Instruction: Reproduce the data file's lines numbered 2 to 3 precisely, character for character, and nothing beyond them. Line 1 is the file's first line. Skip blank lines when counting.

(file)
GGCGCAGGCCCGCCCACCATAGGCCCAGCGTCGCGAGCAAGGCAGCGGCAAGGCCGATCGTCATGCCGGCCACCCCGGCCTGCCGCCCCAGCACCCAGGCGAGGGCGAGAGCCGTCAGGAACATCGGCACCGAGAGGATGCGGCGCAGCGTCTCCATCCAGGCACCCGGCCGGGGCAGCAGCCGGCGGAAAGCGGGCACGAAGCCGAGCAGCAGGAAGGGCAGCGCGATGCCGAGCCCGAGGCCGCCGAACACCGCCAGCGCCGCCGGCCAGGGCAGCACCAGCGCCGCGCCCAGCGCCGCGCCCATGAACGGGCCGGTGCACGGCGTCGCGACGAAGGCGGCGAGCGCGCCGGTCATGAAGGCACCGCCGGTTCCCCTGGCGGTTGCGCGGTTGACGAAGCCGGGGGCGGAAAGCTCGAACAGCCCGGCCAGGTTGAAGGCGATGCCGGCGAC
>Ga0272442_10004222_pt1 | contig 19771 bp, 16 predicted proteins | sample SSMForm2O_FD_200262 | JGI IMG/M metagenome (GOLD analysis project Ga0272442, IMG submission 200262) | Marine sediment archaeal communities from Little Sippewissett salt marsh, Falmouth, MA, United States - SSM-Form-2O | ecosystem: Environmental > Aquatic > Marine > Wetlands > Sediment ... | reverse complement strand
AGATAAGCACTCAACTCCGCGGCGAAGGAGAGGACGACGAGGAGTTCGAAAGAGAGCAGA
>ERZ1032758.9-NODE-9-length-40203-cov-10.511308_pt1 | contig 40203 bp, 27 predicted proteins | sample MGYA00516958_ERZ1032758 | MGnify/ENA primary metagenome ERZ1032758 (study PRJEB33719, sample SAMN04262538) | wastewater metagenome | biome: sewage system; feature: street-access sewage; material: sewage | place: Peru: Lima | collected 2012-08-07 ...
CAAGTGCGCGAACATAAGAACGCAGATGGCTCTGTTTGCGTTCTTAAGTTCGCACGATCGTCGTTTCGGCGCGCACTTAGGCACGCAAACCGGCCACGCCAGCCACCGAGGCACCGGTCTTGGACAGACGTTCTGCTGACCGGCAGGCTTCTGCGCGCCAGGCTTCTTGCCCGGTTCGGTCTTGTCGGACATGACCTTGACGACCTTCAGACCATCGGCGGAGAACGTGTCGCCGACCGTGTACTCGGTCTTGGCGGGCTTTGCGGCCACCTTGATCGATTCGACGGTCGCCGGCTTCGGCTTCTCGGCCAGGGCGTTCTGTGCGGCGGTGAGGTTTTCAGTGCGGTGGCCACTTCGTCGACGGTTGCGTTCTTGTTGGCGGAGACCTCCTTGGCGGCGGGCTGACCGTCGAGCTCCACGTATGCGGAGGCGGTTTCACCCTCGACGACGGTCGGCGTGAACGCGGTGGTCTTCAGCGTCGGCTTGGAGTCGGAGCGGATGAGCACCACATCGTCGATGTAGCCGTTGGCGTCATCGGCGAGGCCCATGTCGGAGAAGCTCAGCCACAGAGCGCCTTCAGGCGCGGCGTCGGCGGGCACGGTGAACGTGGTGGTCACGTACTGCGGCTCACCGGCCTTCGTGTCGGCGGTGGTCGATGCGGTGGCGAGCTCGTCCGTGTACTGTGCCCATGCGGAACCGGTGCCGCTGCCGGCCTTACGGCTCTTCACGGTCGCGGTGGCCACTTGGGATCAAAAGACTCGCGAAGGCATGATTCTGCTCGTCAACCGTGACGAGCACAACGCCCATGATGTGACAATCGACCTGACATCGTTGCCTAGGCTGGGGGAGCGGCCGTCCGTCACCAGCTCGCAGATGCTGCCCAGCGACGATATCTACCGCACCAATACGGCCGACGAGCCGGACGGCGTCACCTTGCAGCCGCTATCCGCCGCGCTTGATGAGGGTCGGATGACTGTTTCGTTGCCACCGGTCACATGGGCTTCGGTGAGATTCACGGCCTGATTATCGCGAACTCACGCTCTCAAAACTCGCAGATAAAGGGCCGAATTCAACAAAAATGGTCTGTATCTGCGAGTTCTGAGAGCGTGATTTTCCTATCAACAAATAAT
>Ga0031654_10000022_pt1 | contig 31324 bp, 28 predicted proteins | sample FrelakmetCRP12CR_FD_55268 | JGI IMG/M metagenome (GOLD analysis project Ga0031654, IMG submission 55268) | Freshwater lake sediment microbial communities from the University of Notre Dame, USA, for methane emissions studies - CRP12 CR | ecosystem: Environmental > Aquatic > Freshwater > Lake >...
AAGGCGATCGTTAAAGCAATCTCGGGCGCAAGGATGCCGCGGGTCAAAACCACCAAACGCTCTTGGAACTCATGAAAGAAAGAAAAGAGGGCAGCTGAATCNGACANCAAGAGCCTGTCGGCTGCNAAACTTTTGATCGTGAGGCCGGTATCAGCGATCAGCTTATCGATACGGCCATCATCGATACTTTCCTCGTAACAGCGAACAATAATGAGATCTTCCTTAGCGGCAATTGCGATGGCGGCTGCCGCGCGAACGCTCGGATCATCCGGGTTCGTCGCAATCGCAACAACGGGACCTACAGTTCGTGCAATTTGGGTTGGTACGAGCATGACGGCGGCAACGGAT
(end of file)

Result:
>Ga0272442_10004222_pt1 | contig 19771 bp, 16 predicted proteins | sample SSMForm2O_FD_200262 | JGI IMG/M metagenome (GOLD analysis project Ga0272442, IMG submission 200262) | Marine sediment archaeal communities from Little Sippewissett salt marsh, Falmouth, MA, United States - SSM-Form-2O | ecosystem: Environmental > Aquatic > Marine > Wetlands > Sediment ... | reverse complement strand
AGATAAGCACTCAACTCCGCGGCGAAGGAGAGGACGACGAGGAGTTCGAAAGAGAGCAGA